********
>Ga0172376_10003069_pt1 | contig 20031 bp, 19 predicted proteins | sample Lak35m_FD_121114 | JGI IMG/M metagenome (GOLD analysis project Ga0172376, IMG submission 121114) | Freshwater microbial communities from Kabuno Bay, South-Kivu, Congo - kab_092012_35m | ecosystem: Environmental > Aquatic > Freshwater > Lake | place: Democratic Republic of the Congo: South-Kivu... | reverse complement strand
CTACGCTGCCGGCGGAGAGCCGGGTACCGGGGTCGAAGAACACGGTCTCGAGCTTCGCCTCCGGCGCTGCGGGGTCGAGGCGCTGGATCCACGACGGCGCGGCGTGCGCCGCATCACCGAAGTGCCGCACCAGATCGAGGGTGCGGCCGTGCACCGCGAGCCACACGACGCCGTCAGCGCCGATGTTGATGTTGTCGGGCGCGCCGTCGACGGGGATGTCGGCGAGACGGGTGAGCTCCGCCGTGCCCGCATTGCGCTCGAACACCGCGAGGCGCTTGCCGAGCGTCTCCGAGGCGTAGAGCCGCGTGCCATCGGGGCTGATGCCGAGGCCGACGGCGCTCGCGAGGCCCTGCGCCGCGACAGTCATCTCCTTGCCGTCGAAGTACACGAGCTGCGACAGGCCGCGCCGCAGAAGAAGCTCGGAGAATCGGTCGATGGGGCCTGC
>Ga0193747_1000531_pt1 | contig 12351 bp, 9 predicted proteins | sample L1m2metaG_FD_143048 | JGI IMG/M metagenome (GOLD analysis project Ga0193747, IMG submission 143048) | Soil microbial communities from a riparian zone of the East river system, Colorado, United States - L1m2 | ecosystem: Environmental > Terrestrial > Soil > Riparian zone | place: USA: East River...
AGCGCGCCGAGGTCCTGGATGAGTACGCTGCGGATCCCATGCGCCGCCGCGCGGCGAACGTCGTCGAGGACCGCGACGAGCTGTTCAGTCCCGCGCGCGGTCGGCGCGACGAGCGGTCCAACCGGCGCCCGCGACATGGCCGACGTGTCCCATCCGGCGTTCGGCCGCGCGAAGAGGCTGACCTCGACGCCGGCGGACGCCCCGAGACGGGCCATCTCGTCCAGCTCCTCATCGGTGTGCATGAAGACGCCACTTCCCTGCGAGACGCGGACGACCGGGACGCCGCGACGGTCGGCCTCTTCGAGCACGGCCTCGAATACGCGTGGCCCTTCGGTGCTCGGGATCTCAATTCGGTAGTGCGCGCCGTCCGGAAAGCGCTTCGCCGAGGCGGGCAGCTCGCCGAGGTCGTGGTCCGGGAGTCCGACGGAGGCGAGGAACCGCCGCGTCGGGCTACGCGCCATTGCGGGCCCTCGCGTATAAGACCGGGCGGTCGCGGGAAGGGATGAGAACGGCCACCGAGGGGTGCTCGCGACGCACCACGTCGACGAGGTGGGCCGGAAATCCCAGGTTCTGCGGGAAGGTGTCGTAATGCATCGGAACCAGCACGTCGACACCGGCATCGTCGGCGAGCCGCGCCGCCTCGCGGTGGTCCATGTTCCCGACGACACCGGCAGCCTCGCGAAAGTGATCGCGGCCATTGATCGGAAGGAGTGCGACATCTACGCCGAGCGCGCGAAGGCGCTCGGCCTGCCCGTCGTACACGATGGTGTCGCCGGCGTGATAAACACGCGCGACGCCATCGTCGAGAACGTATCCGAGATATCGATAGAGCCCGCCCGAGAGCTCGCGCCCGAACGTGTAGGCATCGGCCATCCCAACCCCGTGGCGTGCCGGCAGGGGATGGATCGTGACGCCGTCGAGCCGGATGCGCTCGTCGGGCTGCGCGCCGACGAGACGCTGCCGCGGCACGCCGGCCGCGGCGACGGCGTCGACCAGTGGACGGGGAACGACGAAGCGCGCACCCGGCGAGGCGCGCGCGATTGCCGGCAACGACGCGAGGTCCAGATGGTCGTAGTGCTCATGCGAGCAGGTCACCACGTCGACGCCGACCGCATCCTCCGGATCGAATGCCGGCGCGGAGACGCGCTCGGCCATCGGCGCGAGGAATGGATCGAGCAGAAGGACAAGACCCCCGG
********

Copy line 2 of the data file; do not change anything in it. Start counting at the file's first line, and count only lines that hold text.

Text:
CTACGCTGCCGGCGGAGAGCCGGGTACCGGGGTCGAAGAACACGGTCTCGAGCTTCGCCTCCGGCGCTGCGGGGTCGAGGCGCTGGATCCACGACGGCGCGGCGTGCGCCGCATCACCGAAGTGCCGCACCAGATCGAGGGTGCGGCCGTGCACCGCGAGCCACACGACGCCGTCAGCGCCGATGTTGATGTTGTCGGGCGCGCCGTCGACGGGGATGTCGGCGAGACGGGTGAGCTCCGCCGTGCCCGCATTGCGCTCGAACACCGCGAGGCGCTTGCCGAGCGTCTCCGAGGCGTAGAGCCGCGTGCCATCGGGGCTGATGCCGAGGCCGACGGCGCTCGCGAGGCCCTGCGCCGCGACAGTCATCTCCTTGCCGTCGAAGTACACGAGCTGCGACAGGCCGCGCCGCAGAAGAAGCTCGGAGAATCGGTCGATGGGGCCTGC